If you’re one of the lucky Pens faithful who has tickets to the 2010-11 season opener, chances are that you’ll spend your entire morning & afternoon of October 7 not even thinking about it.
You’ll head downtown early; pay some ridiculous amount to park in a garage and then hike three or four blocks to the Consol, reminding yourself not to walk up that Centre Ave. hill. You’ll wait for that choir of angels in your head to start harmonizing as you walk through the doors and head up the escalators, head on a swivel, taking in the new home. A quick stop by the concession stand to grab a beer and a kielbasa grinder or a tray of nachos, and then you’ll make your way down to your seats. As you settle in to watch warm-ups, you won’t be thinking about it.
After a minute or so, you’ll see it, skating circles in the visitors’ end.
Bill Guerin, there in that godforsaken white, orange and black. And maybe your heart sinks when you see it, just enough to take a noticeable amount of enjoyment out of the moment, maybe just enough to piss you off. Now you’ve got to root against the guy.
Granted, it’s not a done deal yet. As of this writing, Bill Guerin had only agreed to a tryout offer with the Philadelphia Flyers. There’s a chance that he doesn’t make the team, given his age and the way his game has slowed down. He may not be a great fit for Laviolette’s system.
But with players already in town and camp just a few days away, there couldn’t have been a more fitting capper to a surreal offseason. Yes, players come and go all the time. Yes, it’s a business and yes, you’re always supposed to root for the laundry. But there are some instances where it’s just tougher to see some guys go. It’s even tougher to see them come back with another team and you have to teach yourself to root against them.
Marty Straka was one of those guys. Darius Kasparaitis. Gary Roberts was one of those guys. Scuds. The USS Hal Gill.
Hockey is a game driven by players who are willing to play and embrace roles that often require them to put their egos in check. These are guys who may be just a couple of years removed from being among the most prolific goal scorers on their teams at some higher level of hockey. Now they find themselves playing 10-12 minutes a night, laying down to block a 95-mph slapshot from the point or blasting some opposing forward through the boards on a forecheck.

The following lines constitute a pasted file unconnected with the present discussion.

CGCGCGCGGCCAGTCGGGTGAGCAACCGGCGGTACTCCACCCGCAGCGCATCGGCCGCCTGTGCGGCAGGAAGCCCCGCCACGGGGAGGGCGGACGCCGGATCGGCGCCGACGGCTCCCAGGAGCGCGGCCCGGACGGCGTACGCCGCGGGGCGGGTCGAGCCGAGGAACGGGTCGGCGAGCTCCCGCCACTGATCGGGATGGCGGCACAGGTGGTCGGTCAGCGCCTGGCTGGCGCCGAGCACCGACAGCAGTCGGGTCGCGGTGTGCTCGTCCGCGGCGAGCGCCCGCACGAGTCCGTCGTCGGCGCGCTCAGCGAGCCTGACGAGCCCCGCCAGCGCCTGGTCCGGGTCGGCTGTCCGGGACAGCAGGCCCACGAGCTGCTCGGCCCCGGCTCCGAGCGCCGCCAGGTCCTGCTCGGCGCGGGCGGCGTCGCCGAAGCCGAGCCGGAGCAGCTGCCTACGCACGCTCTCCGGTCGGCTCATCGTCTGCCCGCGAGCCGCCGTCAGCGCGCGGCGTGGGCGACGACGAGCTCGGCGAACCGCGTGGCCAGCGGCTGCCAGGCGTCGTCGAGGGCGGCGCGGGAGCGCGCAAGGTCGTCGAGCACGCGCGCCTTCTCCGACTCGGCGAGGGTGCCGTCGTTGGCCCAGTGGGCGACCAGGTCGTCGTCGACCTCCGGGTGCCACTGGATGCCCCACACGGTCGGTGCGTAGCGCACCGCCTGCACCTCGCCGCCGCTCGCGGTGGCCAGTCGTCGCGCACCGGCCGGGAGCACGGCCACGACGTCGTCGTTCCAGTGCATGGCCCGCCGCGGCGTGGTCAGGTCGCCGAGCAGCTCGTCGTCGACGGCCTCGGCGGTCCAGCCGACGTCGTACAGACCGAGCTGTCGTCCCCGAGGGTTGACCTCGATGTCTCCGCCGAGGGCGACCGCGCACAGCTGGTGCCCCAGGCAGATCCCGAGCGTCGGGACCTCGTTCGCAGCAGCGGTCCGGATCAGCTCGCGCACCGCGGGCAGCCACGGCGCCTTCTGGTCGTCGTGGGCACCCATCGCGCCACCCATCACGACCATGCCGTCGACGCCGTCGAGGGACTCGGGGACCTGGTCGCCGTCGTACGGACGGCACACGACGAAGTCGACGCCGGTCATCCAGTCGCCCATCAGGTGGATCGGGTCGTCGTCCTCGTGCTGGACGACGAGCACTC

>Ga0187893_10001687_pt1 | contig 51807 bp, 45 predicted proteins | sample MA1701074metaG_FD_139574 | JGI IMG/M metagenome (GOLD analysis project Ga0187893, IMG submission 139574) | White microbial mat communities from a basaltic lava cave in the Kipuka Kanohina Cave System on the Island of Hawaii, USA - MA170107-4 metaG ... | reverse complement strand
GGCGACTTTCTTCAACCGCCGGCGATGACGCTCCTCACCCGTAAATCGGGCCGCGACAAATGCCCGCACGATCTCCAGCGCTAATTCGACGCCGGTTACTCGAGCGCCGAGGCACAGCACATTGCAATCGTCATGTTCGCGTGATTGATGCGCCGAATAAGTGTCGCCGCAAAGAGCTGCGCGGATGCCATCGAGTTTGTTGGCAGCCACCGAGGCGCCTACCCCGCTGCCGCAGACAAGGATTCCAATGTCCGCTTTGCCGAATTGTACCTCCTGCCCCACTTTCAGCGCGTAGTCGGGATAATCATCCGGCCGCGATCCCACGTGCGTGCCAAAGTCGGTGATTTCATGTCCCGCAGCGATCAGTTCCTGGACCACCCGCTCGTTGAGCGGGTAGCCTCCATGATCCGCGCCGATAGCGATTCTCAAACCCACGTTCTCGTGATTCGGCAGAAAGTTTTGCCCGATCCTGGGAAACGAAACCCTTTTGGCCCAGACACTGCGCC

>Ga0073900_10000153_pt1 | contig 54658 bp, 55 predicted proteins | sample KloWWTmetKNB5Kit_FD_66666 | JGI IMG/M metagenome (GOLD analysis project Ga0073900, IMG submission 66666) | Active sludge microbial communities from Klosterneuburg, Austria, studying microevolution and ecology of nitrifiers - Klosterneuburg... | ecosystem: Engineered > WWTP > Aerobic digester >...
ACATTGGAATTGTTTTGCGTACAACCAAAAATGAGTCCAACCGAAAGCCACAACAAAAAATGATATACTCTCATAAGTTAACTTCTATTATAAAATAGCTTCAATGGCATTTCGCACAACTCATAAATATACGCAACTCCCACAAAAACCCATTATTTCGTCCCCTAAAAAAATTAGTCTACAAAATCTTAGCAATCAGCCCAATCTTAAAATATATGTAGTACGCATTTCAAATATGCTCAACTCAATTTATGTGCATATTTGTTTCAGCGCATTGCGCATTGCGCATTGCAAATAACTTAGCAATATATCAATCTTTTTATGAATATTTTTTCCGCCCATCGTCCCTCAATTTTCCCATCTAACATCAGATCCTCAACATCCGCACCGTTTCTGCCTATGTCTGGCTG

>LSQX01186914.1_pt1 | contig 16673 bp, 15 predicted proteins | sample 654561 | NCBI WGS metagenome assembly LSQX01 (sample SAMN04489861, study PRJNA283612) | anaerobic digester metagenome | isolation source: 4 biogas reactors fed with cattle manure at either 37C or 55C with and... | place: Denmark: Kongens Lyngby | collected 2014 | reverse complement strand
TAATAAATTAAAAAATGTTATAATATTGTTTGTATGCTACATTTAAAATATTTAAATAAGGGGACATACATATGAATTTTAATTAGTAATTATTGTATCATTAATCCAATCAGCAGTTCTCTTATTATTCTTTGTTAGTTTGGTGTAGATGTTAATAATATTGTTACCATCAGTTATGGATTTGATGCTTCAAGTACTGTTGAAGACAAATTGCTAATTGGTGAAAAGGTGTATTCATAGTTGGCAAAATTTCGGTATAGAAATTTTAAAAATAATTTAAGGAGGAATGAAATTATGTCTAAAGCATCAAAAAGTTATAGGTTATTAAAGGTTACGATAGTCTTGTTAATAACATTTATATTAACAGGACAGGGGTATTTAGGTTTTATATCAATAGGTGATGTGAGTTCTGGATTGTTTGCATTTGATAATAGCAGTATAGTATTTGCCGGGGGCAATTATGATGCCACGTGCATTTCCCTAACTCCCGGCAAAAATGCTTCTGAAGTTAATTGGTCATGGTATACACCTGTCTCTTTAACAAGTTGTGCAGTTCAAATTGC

No team that wins a Cup does so without these types of players, players who are more effort than talent on most nights. It’s the failed prospect returned home, humbled by a free agent tryout that may be his last chance to stick. It’s the defenseman who put his own safety – and sometimes his own goalie’s sanity – on the line night after night to become one of the most intimidating open-ice hitters in the modern era. It’s the self-made player who redefined the concept of a shutdown defenseman.
The scoreboard didn’t always reflect it as often, but guys like Roberts, Sykora, Scuderi, Gill and Guerin became as much the fabric of these recent Pens teams for the fans as the marquee players did. Malkin’s backhand goal against Carolina is remembered just as fondly by Pens fans as Scuderi diving in front of the crease in Game Six of the Cup Finals to block a shot and preserve a chance at a Game Seven.
A year after Gary Roberts sent a message in Game One against Ottawa by abusing Wade Redden a minute in, Brooks Oprik delivered much of the same to Marian Hossa early on in the Cup Finals, lighting Hossa up at center ice. Watch Orpik’s play the last two postseasons; think he wasn’t taking notes from Roberts?
You can add Guerin to the list now.
Long past his prime, he was acquired for the equivalent of a bag of hockey pucks – a draft pick conditional on how far the Pens went in the playoffs in that spring of 2009. Talk about good return on your investment. He delivered immediately with 12 points in 17 regular season games. A guy who had never scored more than 11 points in a playoff year and carried a reputation as a postseason choker went on to score a career-high 15 points in 24 playoff games. His seven goals – one of which an overtime winner in the opening round series against the Flyers – proved instrumental to a playoff run that culminated in his second Stanley Cup.
Even moreso with Guerin were the images. From the day he arrived, he seemed to become the crazy uncle of the locker room. He played to the fans and the fans reciprocated. He brought his family along and they instantly fit right in. He was the first guy to whom Crosby handed the Cup. And in the locker room after Game Seven, Guerin joined Crosby mid-interview with Stan Savran, not saying a word, but just watching…this stupid, proud look on his face that said Crosby might as well have been Guerin’s own kid. These were followed the images of the celebrations – hanging out of the second-floor windows at Mario’s on the South Side, the speech at the parade, posing with the Cup in the beer store and, of course, the epic fist-bump leaning out of the SUV with the Cup.
You know all the reasons why some of these guys can’t stick around. It made perfect sense to not bring Guerin back – this is a team that needed to get younger and quicker. There was talk from people closer to the locker room that maybe some complacency crept in with this team last year. Maybe it did, maybe it didn’t. We wouldn’t know. But with so many older free agents on the way out and the young core finalized for the next three years with the Letang extension, it was perfect timing to hand the keys to that core for good.
But this isn’t so much about Guerin leaving. It’s about him potentially coming back as everything we’ve been taught and conditioned to hate. And the hate will still be there, as well it should in any sort of rivalry. Just maybe not quite so much when it comes to Guerin.
Godspeed, Uncle Billy, and thanks for the memories.
Just keep your head up.